Magnetic resonance imaging of the brain

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MRI of brain and brain stem
Diagnostics
Brain Mri nevit.svg
Brain MRI
ICD-10-PCS [1]
ICD-9-CM 88.91
OPS-301 code 3-800, 3-820
[[[d:Lua error in Module:Wikidata at line 863: attempt to index field 'wikibase' (a nil value).|edit on Wikidata]]]

Magnetic resonance imaging (MRI) of the nervous system uses magnetic fields and radio waves to produce high quality two- or three-dimensional images of nervous system structures without use of ionizing radiation (X-rays) or radioactive tracers.

History

The first MR images of a human brain were obtained in 1978 by two groups of researchers at EMI Laboratories led by Ian Robert Young and Hugh Clow.[1] In 1986, Charles L. Dumoulin and Howard R. Hart at General Electric developed MR angiography[2] and Denis Le Bihan, obtained the first images and later patented diffusion MRI.[3] In 1990, Seiji Ogawa at AT&T Bell labs recognized that oxygen-depleted blood with dHb was attracted to a magnetic field, and discovered the technique that underlies Functional Magnetic Resonance Imaging (fMRI).[4] In 1997, Jürgen R. Reichenbach, E. Mark Haacke and coworkers at Washington University developed Susceptibility weighted imaging.[5] The first study of the human brain at 3.0 T was published in 1994,[6] and in 1998 at 8 T.[7] Studies of the human brain have been performed at up to 9.4 T.[8]

This axial T2-weighted MR image shows a normal brain at the level of the lateral ventricles.

Applications

One advantage of MRI of the brain over computed tomography of the head is better tissue contrast,[9] and it has fewer artifacts than CT when viewing the brainstem. MRI is also superior for pituitary imaging.[10] It may however be less effective at identifying early cerebritis.[11]

In the case of a concussion, an MRI should be avoided unless there are progressive neurological symptoms, focal neurological findings or concern of skull fracture on exam.[12]

In analysis of the fetal brain, MRI provides more information about gyration than ultrasound.[13]

A number of different imaging modes can be used with imaging the nervous system:

See also

Gallery

References

  1. "Britain's brains produce first NMR scans". New Scientist: 588. 1978.<templatestyles src="Module:Citation/CS1/styles.css"></templatestyles>
  2. "Blood-flow checker". Popular Science: 12. 1987.<templatestyles src="Module:Citation/CS1/styles.css"></templatestyles>
  3. Le Bihan, D; Breton E. (1987). "Method to Measure the Molecular Diffusion and/or Perfusion Parameters of Live Tissue". US Patent # 4,809,701.<templatestyles src="Module:Citation/CS1/styles.css"></templatestyles>
  4. Faro, Scott H.; Mohamed, Feroze B (2010-01-15). Bold fMRI. a guide to functional imaging for neuroscientists. Springer. ISBN 978-1-4419-1328-9. Retrieved 10 June 2015.<templatestyles src="Module:Citation/CS1/styles.css"></templatestyles>
  5. Lua error in Module:Citation/CS1/Identifiers at line 47: attempt to index field 'wikibase' (a nil value).
  6. Mansfield P, Coxon R, Glover P (May 1994). "Echo-planar imaging of the brain at 3.0: first normal volunteer results". J Comput Assist Tomogr. 18 (3): 339–43. PMID 8188896.<templatestyles src="Module:Citation/CS1/styles.css"></templatestyles>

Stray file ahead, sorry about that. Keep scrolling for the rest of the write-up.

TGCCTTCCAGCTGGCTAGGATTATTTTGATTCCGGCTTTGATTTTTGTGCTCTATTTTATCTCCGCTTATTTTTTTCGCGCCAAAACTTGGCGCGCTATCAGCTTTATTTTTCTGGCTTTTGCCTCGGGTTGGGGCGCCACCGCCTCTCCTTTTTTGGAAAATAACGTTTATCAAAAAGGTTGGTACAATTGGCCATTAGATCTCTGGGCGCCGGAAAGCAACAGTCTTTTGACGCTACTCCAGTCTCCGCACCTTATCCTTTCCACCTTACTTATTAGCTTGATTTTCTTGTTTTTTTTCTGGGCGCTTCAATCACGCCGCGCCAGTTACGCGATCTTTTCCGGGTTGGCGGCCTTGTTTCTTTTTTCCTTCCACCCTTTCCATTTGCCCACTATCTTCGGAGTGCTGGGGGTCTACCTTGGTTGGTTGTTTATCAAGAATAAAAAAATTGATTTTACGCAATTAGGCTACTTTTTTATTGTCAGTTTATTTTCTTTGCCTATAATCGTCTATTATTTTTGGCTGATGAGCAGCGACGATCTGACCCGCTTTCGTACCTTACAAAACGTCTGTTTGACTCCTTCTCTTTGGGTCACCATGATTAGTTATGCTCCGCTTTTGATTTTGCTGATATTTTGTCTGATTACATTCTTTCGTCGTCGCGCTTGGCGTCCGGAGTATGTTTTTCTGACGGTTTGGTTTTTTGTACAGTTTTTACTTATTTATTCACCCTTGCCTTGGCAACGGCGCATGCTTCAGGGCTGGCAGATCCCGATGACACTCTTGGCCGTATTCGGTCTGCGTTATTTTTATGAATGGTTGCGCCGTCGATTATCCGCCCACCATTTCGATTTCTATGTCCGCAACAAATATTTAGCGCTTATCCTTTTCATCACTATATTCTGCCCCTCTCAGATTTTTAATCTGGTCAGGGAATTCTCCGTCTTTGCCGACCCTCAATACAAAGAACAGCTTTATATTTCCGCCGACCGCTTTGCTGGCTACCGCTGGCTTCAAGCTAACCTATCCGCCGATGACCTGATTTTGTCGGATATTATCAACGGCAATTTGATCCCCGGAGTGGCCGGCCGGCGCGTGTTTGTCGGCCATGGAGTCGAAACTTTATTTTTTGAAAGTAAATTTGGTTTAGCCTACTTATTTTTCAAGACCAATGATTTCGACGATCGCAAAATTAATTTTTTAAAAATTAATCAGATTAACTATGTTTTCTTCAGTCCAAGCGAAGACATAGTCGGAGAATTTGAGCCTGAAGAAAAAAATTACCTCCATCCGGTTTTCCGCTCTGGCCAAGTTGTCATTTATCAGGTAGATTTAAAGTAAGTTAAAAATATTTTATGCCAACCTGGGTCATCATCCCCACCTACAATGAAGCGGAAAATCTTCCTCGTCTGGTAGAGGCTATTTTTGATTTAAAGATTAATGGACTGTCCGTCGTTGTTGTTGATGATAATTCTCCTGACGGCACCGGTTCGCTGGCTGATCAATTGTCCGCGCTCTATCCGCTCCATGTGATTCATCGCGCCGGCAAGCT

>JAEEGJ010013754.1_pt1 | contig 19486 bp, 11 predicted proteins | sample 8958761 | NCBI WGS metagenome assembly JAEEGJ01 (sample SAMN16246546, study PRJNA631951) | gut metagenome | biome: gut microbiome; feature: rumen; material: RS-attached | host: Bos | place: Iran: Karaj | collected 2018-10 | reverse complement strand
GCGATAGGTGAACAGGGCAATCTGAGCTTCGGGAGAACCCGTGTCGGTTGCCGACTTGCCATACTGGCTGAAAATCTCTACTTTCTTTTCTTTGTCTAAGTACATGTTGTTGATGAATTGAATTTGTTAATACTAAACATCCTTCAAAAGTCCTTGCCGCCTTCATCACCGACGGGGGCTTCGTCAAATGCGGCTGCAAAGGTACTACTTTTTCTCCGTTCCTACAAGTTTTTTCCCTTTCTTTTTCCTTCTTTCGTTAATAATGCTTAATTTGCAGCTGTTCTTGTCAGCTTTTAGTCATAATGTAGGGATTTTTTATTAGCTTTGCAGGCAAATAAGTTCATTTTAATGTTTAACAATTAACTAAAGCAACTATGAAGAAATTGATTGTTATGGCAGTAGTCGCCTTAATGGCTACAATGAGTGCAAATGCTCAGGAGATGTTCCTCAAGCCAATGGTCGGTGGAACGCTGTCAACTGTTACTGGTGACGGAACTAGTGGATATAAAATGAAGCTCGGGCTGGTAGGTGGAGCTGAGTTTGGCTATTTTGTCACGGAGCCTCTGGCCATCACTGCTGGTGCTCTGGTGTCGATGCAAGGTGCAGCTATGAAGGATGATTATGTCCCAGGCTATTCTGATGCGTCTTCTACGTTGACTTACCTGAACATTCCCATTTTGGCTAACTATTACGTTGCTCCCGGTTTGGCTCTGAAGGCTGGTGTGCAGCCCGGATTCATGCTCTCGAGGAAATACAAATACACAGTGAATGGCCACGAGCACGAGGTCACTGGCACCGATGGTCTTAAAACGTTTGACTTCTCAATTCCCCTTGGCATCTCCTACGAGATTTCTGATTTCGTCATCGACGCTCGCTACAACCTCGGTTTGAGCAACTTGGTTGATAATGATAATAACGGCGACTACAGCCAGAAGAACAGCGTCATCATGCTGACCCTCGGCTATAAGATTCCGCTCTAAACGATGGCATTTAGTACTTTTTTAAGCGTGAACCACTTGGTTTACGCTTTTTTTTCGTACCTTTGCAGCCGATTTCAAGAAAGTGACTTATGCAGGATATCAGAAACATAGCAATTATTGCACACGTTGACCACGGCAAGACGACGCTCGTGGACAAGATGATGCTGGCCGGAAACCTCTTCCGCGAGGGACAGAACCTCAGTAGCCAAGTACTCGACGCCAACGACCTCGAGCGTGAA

7. Lua error in Module:Citation/CS1/Identifiers at line 47: attempt to index field 'wikibase' (a nil value).
  8. Lua error in Module:Citation/CS1/Identifiers at line 47: attempt to index field 'wikibase' (a nil value).
  9. Ebel, Klaus-Dietrich; Benz-Bohm, Gabriele (1999). Differential diagnosis in pediatric radiology. Thieme. pp. 538–. ISBN 978-3-13-108131-5. Retrieved 18 July 2011.<templatestyles src="Module:Citation/CS1/styles.css"></templatestyles>
  10. Bradley, William G.; Brant-Zawadzki, Michael; Cambray-Forker, Jane (2001-01-15). MRI of the brain. Surendra Kumar. ISBN 978-0-7817-2568-2. Retrieved 24 July 2011.<templatestyles src="Module:Citation/CS1/styles.css"></templatestyles>
  11. Roos, Karen L.; Tunkel, Allan R. (2010). Bacterial infections of the central nervous system. Elsevier Health Sciences. pp. 69–. ISBN 978-0-444-52015-9. Retrieved 18 July 2011.<templatestyles src="Module:Citation/CS1/styles.css"></templatestyles>
  12. American Medical Society for Sports Medicine (24 April 2014), "Five Things Physicians and Patients Should Question", Choosing Wisely: an initiative of the ABIM Foundation, American Medical Society for Sports Medicine, retrieved 29 July 2014<templatestyles src="Module:Citation/CS1/styles.css"></templatestyles>
  13. Garel, Cathérine (2004). MRI of the fetal brain: normal development and cerebral pathologies. Springer. ISBN 978-3-540-40747-8. Retrieved 24 July 2011.<templatestyles src="Module:Citation/CS1/styles.css"></templatestyles>
  14. Butler, Paul; Mitchell, Adam W. M.; Ellis, Harold (2007-11-19). Applied Radiological Anatomy for Medical Students. Cambridge University Press. pp. 12–. ISBN 978-0-521-81939-8. Retrieved 18 July 2011.<templatestyles src="Module:Citation/CS1/styles.css"></templatestyles>
  15. Tofts, Paul (2005-09-01). Quantitative MRI of the Brain: Measuring Changes Caused by Disease. John Wiley and Sons. pp. 86–. ISBN 978-0-470-86949-9. Retrieved 18 July 2011.<templatestyles src="Module:Citation/CS1/styles.css"></templatestyles>
  16. Chowdhury, Rajat; Wilson, Iain; Rofe, Christopher; Lloyd-Jones, Graham (2010-04-19). Radiology at a Glance. John Wiley and Sons. pp. 95–. ISBN 978-1-4051-9220-0. Retrieved 18 July 2011.<templatestyles src="Module:Citation/CS1/styles.css"></templatestyles>
  17. Granacher, Robert P. (2007-12-20). Traumatic brain injury: methods for clinical and forensic neuropsychiatric assessment. CRC Press. pp. 247–. ISBN 978-0-8493-8138-6. Retrieved 18 July 2011.<templatestyles src="Module:Citation/CS1/styles.css"></templatestyles>